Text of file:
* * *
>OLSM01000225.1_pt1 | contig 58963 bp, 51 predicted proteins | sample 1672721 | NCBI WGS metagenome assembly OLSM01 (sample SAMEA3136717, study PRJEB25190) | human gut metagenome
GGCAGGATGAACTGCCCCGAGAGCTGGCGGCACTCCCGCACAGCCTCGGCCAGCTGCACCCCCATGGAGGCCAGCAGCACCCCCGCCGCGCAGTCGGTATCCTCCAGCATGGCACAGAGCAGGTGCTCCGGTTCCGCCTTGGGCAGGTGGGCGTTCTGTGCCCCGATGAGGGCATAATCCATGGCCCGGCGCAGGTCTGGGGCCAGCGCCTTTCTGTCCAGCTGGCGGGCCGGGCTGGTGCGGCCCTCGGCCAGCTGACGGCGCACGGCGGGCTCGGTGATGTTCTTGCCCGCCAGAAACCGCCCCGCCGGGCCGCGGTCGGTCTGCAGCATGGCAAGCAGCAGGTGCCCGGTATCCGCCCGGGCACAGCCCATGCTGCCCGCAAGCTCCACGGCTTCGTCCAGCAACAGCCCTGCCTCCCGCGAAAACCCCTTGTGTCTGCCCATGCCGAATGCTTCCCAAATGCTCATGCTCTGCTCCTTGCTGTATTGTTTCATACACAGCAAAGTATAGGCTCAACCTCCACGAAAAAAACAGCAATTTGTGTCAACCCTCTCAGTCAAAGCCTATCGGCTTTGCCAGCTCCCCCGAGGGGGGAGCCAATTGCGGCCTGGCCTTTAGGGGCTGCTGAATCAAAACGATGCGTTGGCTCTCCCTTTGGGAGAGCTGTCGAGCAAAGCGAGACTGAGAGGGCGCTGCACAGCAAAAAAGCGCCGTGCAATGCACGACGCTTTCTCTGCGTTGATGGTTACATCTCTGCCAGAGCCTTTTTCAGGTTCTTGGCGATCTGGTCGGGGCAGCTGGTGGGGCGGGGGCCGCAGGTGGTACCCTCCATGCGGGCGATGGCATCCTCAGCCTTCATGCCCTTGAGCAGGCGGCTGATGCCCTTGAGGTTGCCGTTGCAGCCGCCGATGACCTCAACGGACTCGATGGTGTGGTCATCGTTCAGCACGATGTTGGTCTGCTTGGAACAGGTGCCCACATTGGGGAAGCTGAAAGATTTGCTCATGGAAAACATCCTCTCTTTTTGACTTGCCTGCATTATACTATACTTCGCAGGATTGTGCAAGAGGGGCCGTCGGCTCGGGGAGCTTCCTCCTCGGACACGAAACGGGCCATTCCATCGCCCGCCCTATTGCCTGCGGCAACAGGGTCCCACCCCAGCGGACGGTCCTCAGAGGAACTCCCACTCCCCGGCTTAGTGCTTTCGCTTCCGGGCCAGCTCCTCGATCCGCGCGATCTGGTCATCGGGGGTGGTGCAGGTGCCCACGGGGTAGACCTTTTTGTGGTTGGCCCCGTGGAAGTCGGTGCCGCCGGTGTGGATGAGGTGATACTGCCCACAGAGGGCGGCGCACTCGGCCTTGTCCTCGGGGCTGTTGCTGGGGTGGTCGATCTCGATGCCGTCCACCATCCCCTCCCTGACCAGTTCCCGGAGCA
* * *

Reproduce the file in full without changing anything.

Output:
>OLSM01000225.1_pt1 | contig 58963 bp, 51 predicted proteins | sample 1672721 | NCBI WGS metagenome assembly OLSM01 (sample SAMEA3136717, study PRJEB25190) | human gut metagenome
GGCAGGATGAACTGCCCCGAGAGCTGGCGGCACTCCCGCACAGCCTCGGCCAGCTGCACCCCCATGGAGGCCAGCAGCACCCCCGCCGCGCAGTCGGTATCCTCCAGCATGGCACAGAGCAGGTGCTCCGGTTCCGCCTTGGGCAGGTGGGCGTTCTGTGCCCCGATGAGGGCATAATCCATGGCCCGGCGCAGGTCTGGGGCCAGCGCCTTTCTGTCCAGCTGGCGGGCCGGGCTGGTGCGGCCCTCGGCCAGCTGACGGCGCACGGCGGGCTCGGTGATGTTCTTGCCCGCCAGAAACCGCCCCGCCGGGCCGCGGTCGGTCTGCAGCATGGCAAGCAGCAGGTGCCCGGTATCCGCCCGGGCACAGCCCATGCTGCCCGCAAGCTCCACGGCTTCGTCCAGCAACAGCCCTGCCTCCCGCGAAAACCCCTTGTGTCTGCCCATGCCGAATGCTTCCCAAATGCTCATGCTCTGCTCCTTGCTGTATTGTTTCATACACAGCAAAGTATAGGCTCAACCTCCACGAAAAAAACAGCAATTTGTGTCAACCCTCTCAGTCAAAGCCTATCGGCTTTGCCAGCTCCCCCGAGGGGGGAGCCAATTGCGGCCTGGCCTTTAGGGGCTGCTGAATCAAAACGATGCGTTGGCTCTCCCTTTGGGAGAGCTGTCGAGCAAAGCGAGACTGAGAGGGCGCTGCACAGCAAAAAAGCGCCGTGCAATGCACGACGCTTTCTCTGCGTTGATGGTTACATCTCTGCCAGAGCCTTTTTCAGGTTCTTGGCGATCTGGTCGGGGCAGCTGGTGGGGCGGGGGCCGCAGGTGGTACCCTCCATGCGGGCGATGGCATCCTCAGCCTTCATGCCCTTGAGCAGGCGGCTGATGCCCTTGAGGTTGCCGTTGCAGCCGCCGATGACCTCAACGGACTCGATGGTGTGGTCATCGTTCAGCACGATGTTGGTCTGCTTGGAACAGGTGCCCACATTGGGGAAGCTGAAAGATTTGCTCATGGAAAACATCCTCTCTTTTTGACTTGCCTGCATTATACTATACTTCGCAGGATTGTGCAAGAGGGGCCGTCGGCTCGGGGAGCTTCCTCCTCGGACACGAAACGGGCCATTCCATCGCCCGCCCTATTGCCTGCGGCAACAGGGTCCCACCCCAGCGGACGGTCCTCAGAGGAACTCCCACTCCCCGGCTTAGTGCTTTCGCTTCCGGGCCAGCTCCTCGATCCGCGCGATCTGGTCATCGGGGGTGGTGCAGGTGCCCACGGGGTAGACCTTTTTGTGGTTGGCCCCGTGGAAGTCGGTGCCGCCGGTGTGGATGAGGTGATACTGCCCACAGAGGGCGGCGCACTCGGCCTTGTCCTCGGGGCTGTTGCTGGGGTGGTCGATCTCGATGCCGTCCACCATCCCCTCCCTGACCAGTTCCCGGAGCA